I think Pete Christlieb played the sax solo in Steely Dan's "Deacon Blues".
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Old 02-16-2009, 12:27 PM   #71
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Re: Jazz: America's Music

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One from the late great Blossom Dearie who died this past week. I've owned this album for almost as long as I can remember:

http://www.youtube.com/watch?v=Ncel1...eature=related
Oh really? I had one album of hers that I'd gotten digitally, so, not knowing exactly when it came out, it sounded to me like the recording was fairly current and that she was fairly young, so this news is a surprise to me. I liked the album, but it didn't really have much for me to dance to, so I hadn't sought out more from her. This track here has a nice sweet, easy swing to it. I like it, and I'll see about getting it. It would have been good for Saturday!
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Old 02-16-2009, 11:08 PM   #72
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Re: Jazz: America's Music

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For another Miles one-off, you might want to watch Louis Malle's intriguing film Elevator to the Gallows with a score by Davis.
In the days before the inter-webs made such things more attainable, this was considered a "lost" classic. It was recorded around the same time as Kind of Blue, but with an entirely different band (I think it was all European players, except for drummer Kenny Clark). Efficiently impressionistic in it's delivery, with short incidental music being less realized than is normal on a Miles album.

Very nice set, although the CD, like some of the other Miles stuff gusmahler mentioned, contains some alternate takes and stuff that really only serves to highlight how good the final cuts were.

Also, I did not know Blossom Dearie died. A truly underrated vocalist.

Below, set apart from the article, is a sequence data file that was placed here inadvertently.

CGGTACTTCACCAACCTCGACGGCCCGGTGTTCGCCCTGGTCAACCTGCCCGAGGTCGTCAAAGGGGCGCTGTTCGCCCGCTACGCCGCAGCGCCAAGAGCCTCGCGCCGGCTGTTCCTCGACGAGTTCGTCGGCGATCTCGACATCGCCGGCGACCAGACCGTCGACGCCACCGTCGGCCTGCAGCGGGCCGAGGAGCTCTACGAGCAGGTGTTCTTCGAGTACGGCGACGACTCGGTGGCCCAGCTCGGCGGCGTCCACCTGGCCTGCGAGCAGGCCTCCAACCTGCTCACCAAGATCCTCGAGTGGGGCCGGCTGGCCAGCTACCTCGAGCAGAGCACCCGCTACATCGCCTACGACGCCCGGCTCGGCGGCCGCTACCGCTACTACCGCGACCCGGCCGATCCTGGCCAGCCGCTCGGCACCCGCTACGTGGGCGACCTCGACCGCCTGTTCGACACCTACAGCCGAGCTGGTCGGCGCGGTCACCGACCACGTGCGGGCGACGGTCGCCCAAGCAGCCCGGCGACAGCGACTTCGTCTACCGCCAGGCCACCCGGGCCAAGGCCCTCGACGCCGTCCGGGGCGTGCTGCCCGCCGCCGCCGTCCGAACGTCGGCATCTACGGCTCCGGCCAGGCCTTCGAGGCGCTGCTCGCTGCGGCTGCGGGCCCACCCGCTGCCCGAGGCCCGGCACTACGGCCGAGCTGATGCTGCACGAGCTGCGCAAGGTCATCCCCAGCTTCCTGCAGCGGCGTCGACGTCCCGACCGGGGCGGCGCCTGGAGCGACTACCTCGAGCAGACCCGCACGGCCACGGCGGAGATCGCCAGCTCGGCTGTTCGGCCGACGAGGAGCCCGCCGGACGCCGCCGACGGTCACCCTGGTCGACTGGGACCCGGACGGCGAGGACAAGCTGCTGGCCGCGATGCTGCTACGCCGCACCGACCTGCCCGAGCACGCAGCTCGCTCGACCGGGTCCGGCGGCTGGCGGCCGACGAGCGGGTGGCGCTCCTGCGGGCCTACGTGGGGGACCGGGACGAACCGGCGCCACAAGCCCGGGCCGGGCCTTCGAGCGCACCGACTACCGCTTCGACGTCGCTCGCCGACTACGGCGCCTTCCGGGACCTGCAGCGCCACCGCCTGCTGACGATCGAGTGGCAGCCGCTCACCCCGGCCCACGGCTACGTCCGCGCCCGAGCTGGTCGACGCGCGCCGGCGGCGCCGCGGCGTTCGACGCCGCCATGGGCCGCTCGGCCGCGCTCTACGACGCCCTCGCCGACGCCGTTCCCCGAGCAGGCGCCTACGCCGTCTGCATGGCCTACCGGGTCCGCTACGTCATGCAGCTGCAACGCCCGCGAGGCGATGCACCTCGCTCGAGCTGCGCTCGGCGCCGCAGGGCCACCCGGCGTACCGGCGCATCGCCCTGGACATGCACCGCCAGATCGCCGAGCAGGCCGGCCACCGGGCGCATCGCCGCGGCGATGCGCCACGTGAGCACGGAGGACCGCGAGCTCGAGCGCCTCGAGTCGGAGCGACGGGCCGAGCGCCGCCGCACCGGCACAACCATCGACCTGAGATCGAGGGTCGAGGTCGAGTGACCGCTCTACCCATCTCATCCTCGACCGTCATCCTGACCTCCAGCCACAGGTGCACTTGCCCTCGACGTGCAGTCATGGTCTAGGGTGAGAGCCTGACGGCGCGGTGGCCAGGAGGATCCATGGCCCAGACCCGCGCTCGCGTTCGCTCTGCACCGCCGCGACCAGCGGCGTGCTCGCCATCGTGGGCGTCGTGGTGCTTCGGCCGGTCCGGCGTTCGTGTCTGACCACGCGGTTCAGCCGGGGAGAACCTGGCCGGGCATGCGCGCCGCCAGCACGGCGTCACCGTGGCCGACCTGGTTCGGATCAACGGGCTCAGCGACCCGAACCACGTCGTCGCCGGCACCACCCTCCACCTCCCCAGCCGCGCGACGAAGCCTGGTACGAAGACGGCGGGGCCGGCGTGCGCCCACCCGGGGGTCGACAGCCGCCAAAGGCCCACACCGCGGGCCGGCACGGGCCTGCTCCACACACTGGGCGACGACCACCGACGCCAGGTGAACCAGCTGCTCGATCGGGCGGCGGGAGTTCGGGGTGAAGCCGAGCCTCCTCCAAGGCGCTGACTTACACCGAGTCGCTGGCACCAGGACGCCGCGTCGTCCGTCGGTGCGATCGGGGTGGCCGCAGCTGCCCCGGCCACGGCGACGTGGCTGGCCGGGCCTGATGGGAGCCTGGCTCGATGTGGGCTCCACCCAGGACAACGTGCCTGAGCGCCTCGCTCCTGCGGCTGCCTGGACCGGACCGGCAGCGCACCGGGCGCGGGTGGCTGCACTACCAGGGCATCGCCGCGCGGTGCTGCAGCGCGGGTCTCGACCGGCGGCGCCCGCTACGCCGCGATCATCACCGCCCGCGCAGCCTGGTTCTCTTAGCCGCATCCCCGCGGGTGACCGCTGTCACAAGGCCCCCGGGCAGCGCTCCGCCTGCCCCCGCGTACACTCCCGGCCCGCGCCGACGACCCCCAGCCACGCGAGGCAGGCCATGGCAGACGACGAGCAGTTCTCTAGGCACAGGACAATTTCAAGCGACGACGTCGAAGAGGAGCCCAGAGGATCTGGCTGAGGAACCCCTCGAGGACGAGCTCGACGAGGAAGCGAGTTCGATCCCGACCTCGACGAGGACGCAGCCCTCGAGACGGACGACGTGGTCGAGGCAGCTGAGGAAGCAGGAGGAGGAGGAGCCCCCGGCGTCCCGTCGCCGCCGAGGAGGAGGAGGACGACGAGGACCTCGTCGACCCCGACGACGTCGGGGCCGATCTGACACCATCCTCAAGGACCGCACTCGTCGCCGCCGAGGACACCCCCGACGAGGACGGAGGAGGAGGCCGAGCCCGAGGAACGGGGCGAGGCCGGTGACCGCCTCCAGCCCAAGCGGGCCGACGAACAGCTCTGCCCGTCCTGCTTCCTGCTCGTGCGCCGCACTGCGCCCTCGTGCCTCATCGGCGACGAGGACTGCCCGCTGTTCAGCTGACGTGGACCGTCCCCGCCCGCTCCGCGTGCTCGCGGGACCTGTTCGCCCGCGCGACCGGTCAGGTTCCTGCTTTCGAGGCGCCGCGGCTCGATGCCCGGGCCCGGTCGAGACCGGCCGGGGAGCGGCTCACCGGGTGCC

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Old 02-17-2009, 04:21 AM   #73
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Re: Jazz: America's Music

Originally Posted by Zeno
Thanks for the very informative post. Just ordered:

Mingus Ah Um - Charles Mingus
Kind of Blue (Legacy Edition) - Miles Davis
Giant Steps - John Coltrane
Time Out - The Dave Brubeck Quartet
A Love Supreme - John Coltrane


-Zeno


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You realize reviews will be expected...


I received all the above two days ago. I listened to Time Out three times in a row yesterday and the pleasure increased each time. The first cut, Blue Rondo a La Turk, I like the off-syncopation and change in rhythms and the transitions to the smooth driving beat. The famous Take Five cut has symmetry reminiscent of pop tunes that probably accounts for its wide popularity. Personally I enjoyed Three to Get Ready much more that the Take Five cut. Three To Get Ready has a building theme on a simple structure, and more excellent feedback and interplay among the musicians. Kathy’s Waltz was special also and had a shadow of ragtime intermixed with the main theme that really adds a kick. Everything seemed to ‘fit’ and this was a most enjoyable album. Perfect for a Sunday Morning.


Mingus AH UM. Flat out wonderful. I wrote down some pithy comments for a few of the tracks:

Better Get It In Your Soul – Just plain fun
Goodbye Pork Pie Hat – Soulful
Boogie Stop Shuffle – Rat-a-tat-tat
Open Letter to Duke - Flats and Sharps
Jelly Roll - YAZ and STOMP

There are three extra tracks on the re-mastered CD and all are great also. I think this album is somewhat better than Take Five only in that takes more chances and dives down more alleys, all to the good. Perfect for a Saturday Evening.

John Coltrane, Giant Steps. The interplay of all the musicians is masterful and held together wonderfully by John’s saxophone work. In the cut Spiral I especially enjoyed the bass and piano duo. My simple comment on the track Countdown is – ZAP. This re-mastered CD also had alternate takes on some of the tracks but I haven’t listen enough to parse out any great differences. But listening to this album makes me want to get out my Charlie Parker Millennium edition CD and compare these two great saxophone artists.

Have yet to crack open the Miles Davis Kind of Blue or A Love Supreme by John Coltrane. I'm at present relistening to the above three CDs again, they are so enjoyable. I'll post a review on the above two, soon.

-Zeno
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Old 02-17-2009, 08:45 AM   #74
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Re: Jazz: America's Music

You guys might enjoy Ashley Kahn's books on the making of A Love Supremeand Kind of Blue.

(Disclaimer: I used to play poker in a home game with Ashley.)
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Old 02-17-2009, 08:55 AM   #75
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Re: Jazz: America's Music

In lieu of a birthday video, I note the passing of Louie Bellson.

Bellson drum solo from the 50s

Bellson on Tonight Show, about 30 years later